Physiological responses to temperature and ocean acidification in tropical fleshy macroalgae with varying affinities for inorganic carbon

Marine macroalgae have variable carbon-uptake strategies that complicate predicting responses to environmental changes. In seawater, dissolved inorganic carbon availability can affect the underlying physiological mechanisms influencing carbon uptake. We tested the interactive effects of ocean acidification (OA) and warming on two HCO−3HCO3−-users (Lobophora sp. and Amansia rhodantha), a predominately CO2-user (Avrainvillea nigricans), and a sole CO2-user (Plocamium hamatum) in the Great Barrier Reef, Australia. We examined metabolic rates, growth, and carbon isotope values (δ13C) in algae at 26, 28, or 30°C under ambient or elevated pCO2 (∼1000 µatm). Under OA, δ13C values for the HCO−3HCO3−-users decreased, indicating less reliance on HCO−3HCO3−⁠, while δ13C values for CO2-users were unaffected. Both HCO−3HCO3−-users decreased in growth across temperatures under ambient pCO2, but this negative effect was alleviated by OA at 30°C. A. nigricans lost biomass across all treatments and P. hamatum was most sensitive, with reduced survival in all physiological responses. Metabolic rates varied greatly to interacting temperature and OA and indicated a decoupling between the relationship of photosynthesis and growth. Furthermore, our findings suggest HCO−3HCO3−-users are more responsive to future CO2 changes, and highlight examining carbon physiology to infer potential responses to interacting environmental stressors.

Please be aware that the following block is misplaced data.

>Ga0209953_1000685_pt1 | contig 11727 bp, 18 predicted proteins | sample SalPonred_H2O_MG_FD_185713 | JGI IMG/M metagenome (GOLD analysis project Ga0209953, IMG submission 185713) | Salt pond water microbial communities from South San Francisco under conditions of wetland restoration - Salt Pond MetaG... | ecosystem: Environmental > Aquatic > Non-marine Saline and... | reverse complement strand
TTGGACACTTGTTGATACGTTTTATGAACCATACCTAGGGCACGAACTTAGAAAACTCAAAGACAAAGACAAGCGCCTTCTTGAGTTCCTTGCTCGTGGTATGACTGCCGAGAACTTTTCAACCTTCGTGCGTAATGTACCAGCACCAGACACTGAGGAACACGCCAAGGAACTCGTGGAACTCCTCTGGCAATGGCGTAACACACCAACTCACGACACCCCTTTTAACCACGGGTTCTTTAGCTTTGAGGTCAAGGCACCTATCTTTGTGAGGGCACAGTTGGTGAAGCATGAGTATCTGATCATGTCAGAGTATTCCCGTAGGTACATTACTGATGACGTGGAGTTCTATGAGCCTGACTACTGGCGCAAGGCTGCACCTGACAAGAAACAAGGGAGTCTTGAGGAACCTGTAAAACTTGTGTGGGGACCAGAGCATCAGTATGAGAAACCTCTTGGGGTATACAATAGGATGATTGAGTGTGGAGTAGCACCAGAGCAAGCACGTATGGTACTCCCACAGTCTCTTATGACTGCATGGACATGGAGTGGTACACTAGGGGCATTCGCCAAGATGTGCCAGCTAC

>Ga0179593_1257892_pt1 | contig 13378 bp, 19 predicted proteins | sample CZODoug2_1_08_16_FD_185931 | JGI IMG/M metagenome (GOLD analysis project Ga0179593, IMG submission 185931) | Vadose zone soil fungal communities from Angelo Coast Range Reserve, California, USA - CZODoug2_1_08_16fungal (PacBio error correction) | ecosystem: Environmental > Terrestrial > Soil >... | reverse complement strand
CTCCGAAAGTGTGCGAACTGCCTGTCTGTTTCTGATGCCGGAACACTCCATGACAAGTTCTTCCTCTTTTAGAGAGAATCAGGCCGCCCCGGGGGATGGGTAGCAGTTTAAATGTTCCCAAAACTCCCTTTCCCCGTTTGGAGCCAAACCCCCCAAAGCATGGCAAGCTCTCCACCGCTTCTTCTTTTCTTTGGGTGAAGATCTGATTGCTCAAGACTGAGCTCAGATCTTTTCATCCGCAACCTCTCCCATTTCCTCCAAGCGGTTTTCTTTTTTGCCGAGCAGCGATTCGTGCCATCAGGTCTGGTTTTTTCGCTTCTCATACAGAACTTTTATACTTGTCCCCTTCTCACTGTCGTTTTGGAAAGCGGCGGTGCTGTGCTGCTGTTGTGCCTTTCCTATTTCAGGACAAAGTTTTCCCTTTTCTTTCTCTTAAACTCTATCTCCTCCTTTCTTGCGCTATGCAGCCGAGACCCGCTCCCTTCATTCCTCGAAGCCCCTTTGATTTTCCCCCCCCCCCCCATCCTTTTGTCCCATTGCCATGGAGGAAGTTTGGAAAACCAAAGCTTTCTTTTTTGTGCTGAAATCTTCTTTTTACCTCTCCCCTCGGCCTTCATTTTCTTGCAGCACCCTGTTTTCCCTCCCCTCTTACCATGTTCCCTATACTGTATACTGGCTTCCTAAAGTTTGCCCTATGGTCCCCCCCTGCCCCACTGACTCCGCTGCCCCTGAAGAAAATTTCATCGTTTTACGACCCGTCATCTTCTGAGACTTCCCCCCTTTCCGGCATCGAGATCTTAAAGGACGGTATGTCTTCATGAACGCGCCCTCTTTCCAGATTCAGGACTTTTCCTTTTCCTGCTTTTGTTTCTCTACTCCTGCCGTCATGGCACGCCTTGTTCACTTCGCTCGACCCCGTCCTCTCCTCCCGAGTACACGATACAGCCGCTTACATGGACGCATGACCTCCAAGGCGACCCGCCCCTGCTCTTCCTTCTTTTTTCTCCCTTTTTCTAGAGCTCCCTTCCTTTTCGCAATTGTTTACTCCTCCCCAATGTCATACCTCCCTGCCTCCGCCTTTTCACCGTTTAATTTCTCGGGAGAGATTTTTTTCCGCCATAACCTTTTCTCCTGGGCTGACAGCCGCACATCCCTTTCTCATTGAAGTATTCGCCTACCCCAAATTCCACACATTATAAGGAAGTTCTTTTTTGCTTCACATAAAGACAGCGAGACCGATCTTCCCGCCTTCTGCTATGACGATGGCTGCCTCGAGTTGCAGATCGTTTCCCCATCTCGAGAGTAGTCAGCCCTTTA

Ho M., McBroom J., Bergstrom E. & Diaz-Pulido G., 2020. Physiological responses to temperature and ocean acidification in tropical fleshy macroalgae with varying affinities for inorganic carbon. ICES Journal of Marine Science: fsaa195. doi: 10.1093/icesjms/fsaa195. Article (subscription required).

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